Some question the validity of those statistics. Gary Schoener, a Minnesota psychologist who has closely studied the Maryland center, said St. Luke's close relationship with the church makes it difficult to accurately assess the success rate of its treatment methods.
Schoener's research uncovered inherent flaws in the program. He found that because the Catholic Church was such a large client, St. Luke representatives had a tendency to tell church officials what they wanted to hear.
Even more troubling, he said, was that local dioceses often did not conduct detailed investigations into abuse claims - thus hampering professionals trying to tailor treatment to an individual priest's problem.
"The problem before and the problem today is they don't start out with enough data," Schoener said. "These offenders tend to lie a great deal. What offenders often do if you put them in treatment, they have a tendency to admit to what you know, and don't say anything more. That is not enough to treat the problem."
Schober, the expert on pedophilia from Erie, offers more sobering statistics on the likelihood of an offender molesting again.
"If a person is in therapy, the recidivism rate is 25 percent and every year distanced from that therapy the recidivism rises," Schober said. "If they are not in therapy one would expect an extremely high recidivism rate."
Schober said the current trend in treatment combines drug therapy, testing, intense psychological counseling and vigilant supervision to curb the impulses and actions of child molesters.
"It is my opinion that sexual orientation is fixed," Schober said. "One might be able to modify libido and suppress arousal and desire, but I am yet to see someone's sexual orientation changed by drugs, counseling or prayer."
Richard Sipe, a former monk who has studied the issue of clergy sexual abuse for decades, argues that priests might be less likely than the typical molester to act again. Sipe said many psychologists and researchers fail to consider the unique role celibacy plays in the issue.
"People keep comparing it to the general population," Sipe said. "The cleric culture is a foreign culture. ... What other group is all male and vowed to perfect and perpetual chastity?"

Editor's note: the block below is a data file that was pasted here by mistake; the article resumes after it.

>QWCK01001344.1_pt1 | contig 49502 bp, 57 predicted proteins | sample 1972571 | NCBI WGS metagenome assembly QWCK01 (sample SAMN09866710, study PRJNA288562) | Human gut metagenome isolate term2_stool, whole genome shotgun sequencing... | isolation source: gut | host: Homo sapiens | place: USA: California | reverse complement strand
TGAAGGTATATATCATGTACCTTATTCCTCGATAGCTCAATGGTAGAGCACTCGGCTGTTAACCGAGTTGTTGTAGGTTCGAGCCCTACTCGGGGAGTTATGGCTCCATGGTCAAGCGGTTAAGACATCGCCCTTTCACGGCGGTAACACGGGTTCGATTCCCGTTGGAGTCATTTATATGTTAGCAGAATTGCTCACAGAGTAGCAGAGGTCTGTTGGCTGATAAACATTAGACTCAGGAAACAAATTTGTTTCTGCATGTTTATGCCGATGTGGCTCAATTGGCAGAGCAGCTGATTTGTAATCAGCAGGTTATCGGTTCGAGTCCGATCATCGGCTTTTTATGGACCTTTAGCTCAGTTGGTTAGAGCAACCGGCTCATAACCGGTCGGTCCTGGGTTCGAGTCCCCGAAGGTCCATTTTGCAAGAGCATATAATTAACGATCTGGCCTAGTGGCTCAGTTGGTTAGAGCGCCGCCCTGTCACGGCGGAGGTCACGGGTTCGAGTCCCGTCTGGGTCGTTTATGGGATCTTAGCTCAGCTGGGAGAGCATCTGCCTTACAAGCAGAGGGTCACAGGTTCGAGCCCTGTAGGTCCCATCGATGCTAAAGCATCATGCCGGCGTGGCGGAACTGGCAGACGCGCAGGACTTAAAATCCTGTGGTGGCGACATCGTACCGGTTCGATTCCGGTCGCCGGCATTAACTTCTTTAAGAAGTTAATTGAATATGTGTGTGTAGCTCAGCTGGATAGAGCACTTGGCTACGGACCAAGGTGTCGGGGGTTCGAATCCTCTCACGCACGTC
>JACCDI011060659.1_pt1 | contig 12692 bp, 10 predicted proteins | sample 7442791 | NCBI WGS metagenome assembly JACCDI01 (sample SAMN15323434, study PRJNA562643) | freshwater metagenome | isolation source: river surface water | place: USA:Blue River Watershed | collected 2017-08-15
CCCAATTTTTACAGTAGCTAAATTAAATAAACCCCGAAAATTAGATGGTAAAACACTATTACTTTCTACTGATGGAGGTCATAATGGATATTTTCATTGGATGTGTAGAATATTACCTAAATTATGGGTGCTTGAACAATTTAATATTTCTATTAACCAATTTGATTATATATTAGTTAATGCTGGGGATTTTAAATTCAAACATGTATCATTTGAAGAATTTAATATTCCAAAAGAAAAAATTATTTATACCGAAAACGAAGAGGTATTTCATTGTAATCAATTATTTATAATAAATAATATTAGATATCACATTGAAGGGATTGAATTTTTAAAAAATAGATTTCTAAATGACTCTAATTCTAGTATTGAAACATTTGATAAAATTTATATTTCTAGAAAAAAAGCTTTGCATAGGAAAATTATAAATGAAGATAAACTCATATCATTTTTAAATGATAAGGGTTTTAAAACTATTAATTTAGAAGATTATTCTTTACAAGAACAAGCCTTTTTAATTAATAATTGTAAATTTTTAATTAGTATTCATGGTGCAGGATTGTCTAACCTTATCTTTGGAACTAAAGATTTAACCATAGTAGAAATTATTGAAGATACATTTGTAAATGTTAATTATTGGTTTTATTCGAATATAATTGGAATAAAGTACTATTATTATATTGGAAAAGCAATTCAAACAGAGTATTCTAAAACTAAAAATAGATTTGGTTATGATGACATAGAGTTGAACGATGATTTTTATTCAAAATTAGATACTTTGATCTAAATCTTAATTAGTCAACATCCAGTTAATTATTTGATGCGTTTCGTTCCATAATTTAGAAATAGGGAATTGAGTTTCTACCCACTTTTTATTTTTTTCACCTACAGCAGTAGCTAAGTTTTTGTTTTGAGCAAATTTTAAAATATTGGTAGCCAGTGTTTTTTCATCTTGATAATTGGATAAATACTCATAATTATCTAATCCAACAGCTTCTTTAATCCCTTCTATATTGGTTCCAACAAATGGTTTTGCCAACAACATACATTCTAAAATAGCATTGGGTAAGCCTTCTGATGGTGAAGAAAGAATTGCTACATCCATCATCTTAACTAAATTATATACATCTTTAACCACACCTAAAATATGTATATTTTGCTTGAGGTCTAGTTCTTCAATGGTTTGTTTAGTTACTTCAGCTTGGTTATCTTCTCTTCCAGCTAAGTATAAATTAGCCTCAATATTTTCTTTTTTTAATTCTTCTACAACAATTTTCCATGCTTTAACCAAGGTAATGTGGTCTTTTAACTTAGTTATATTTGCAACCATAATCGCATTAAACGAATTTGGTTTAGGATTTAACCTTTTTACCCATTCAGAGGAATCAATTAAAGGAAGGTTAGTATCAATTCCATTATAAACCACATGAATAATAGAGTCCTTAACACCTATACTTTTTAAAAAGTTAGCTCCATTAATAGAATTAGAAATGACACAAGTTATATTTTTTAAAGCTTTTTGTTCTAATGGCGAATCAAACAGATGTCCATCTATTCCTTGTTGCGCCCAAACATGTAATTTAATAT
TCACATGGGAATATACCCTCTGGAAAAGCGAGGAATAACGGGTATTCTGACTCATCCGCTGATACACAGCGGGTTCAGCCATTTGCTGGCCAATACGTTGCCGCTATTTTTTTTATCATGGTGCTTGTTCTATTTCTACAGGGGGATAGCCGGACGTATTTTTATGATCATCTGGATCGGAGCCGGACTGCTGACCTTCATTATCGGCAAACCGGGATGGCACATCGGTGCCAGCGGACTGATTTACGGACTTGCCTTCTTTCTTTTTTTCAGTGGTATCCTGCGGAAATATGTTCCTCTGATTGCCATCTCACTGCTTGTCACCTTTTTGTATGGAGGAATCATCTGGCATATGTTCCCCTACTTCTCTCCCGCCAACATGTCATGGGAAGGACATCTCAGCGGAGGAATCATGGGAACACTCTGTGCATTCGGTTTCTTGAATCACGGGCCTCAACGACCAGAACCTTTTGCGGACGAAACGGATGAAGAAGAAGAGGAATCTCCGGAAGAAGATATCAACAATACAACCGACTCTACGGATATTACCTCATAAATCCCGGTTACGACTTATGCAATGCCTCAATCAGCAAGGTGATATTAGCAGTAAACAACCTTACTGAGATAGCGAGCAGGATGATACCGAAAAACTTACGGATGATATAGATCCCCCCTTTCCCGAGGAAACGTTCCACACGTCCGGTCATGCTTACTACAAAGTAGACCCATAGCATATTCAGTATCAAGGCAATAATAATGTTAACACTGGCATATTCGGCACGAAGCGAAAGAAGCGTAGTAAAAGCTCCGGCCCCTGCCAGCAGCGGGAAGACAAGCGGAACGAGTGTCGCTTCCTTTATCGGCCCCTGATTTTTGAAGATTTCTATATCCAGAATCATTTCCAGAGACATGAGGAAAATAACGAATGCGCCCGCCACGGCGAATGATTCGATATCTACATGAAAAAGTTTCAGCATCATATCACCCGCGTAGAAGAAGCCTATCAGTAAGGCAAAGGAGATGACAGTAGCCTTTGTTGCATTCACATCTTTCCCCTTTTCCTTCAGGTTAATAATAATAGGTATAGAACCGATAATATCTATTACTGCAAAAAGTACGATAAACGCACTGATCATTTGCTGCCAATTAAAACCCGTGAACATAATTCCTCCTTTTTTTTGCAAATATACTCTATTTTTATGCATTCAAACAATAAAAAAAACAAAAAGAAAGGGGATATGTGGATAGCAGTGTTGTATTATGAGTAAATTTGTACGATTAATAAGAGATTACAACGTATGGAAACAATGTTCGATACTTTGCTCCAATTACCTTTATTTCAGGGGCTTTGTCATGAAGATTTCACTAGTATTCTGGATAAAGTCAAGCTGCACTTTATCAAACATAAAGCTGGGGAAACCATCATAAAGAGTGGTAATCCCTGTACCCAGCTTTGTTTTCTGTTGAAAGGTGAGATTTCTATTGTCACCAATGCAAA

Sipe said that unlike with serial pedophiles, it is not uncommon for a priest who has not had any sexual experiences to come out of the seminary and become seduced by the admiration or love of a young parishioner.
That relationship sometimes crosses the line into inappropriate behavior, he said. But Sipe said some priests who get involved with a minor early in their careers will not re-offend as they mature.
"If you take it as a whole, I think priests do differ," Sipe said. "They do have fewer victims. In large measure they are generally less likely to re-offend than the general population. Of course, you can't apply that to every priest."
Thomas Plante, a California psychologist who has studied clergy sexual abuse, agrees that priests as a group might be less likely to re-offend. He attributes that to the support system established by the church and the "vow of obedience" that can curb a priest's behaviors and limit his access to children.
Still, Plante's research indicates a majority of abusive priests are not one-time offenders. He found the average clergy abuser has eight victims and a total of 32 instances of abuse before he is caught.
"For the most part if they have that predilection they don't stop until they are caught, or they come forward and say I have a problem," Plante said. "It's a lot like alcoholism."
Experts on pedophilia seem to agree on one thing - the issue of oversight and monitoring of abusive priests was the missing link in the recommendations that came out of the U.S. bishops' meeting in Dallas in June 2002.
While intense focus was placed on prevention measures and removing priests who have sexually abused minors, the question of what to do after a priest was stripped of his ministry remained largely unanswered.
In some instances, accused priests have continued their ministry elsewhere. One of the accused priests in the Phoenix clergy-abuse scandal continues to serve as a priest in Mexico. He remains wanted in Arizona with a warrant out for his arrest on charges he abused a teenage boy and the boy's young adult sister about 20 years ago.